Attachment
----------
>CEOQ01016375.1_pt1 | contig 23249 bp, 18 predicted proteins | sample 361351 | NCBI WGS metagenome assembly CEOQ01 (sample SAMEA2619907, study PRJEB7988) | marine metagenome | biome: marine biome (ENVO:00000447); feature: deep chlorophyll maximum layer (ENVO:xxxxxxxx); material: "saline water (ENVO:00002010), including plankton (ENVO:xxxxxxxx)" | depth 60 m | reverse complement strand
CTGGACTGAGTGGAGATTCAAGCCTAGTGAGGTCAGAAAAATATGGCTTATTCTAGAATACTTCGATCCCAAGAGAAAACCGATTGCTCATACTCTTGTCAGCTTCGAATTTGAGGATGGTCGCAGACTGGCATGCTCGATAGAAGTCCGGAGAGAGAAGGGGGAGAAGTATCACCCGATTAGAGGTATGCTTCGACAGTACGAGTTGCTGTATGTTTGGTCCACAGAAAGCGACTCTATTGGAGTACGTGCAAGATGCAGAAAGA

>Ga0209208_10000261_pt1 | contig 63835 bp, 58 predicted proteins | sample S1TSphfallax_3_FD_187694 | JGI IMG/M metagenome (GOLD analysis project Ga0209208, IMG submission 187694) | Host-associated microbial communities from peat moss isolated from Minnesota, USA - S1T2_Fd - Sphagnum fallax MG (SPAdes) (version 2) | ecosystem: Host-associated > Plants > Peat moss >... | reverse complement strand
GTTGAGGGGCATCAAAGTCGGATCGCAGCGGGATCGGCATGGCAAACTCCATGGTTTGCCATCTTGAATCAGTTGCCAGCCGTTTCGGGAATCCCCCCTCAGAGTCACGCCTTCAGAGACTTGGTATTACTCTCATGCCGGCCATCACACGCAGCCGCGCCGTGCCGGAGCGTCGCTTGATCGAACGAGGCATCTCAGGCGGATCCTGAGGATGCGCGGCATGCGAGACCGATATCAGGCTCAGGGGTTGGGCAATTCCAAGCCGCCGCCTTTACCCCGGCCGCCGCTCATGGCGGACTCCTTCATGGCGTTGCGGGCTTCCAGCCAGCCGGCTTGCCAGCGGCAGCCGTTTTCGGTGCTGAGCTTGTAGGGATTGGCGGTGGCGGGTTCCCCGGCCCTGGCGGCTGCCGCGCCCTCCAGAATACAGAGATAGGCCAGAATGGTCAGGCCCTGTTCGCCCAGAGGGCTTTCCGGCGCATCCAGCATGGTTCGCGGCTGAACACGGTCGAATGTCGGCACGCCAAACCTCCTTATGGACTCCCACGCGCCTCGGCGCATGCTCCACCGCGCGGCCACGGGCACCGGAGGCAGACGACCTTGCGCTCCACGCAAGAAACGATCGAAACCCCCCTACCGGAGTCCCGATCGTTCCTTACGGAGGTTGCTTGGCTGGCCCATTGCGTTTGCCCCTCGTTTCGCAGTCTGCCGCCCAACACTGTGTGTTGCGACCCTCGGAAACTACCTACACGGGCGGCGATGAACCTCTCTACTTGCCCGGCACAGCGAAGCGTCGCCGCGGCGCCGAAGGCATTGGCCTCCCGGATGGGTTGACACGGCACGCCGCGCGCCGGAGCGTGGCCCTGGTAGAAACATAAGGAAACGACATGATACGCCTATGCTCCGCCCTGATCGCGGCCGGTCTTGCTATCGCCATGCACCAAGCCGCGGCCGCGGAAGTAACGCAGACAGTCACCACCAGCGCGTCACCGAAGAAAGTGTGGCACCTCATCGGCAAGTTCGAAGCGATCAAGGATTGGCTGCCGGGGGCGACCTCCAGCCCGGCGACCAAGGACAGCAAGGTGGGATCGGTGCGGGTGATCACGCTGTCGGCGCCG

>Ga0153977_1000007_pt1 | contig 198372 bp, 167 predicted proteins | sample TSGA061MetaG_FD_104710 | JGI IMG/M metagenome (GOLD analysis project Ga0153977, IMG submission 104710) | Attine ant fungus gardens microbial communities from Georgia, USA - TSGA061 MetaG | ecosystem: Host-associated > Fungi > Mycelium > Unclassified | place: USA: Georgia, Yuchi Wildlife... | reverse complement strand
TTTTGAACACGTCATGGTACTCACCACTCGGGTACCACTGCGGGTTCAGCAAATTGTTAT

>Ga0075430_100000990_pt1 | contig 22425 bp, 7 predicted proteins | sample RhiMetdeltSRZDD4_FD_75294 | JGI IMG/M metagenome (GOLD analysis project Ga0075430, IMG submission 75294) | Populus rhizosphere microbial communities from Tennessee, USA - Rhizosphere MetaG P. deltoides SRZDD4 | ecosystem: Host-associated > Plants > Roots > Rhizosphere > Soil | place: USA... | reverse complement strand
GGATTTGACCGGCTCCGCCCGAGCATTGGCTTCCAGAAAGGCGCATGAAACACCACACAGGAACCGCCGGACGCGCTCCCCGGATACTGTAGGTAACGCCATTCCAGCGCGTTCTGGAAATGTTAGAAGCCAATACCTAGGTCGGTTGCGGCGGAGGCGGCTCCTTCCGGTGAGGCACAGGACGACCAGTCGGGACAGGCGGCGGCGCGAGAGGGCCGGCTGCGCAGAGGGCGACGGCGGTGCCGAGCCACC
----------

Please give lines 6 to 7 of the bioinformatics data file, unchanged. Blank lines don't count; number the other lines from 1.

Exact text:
TTTTGAACACGTCATGGTACTCACCACTCGGGTACCACTGCGGGTTCAGCAAATTGTTAT

>Ga0075430_100000990_pt1 | contig 22425 bp, 7 predicted proteins | sample RhiMetdeltSRZDD4_FD_75294 | JGI IMG/M metagenome (GOLD analysis project Ga0075430, IMG submission 75294) | Populus rhizosphere microbial communities from Tennessee, USA - Rhizosphere MetaG P. deltoides SRZDD4 | ecosystem: Host-associated > Plants > Roots > Rhizosphere > Soil | place: USA... | reverse complement strand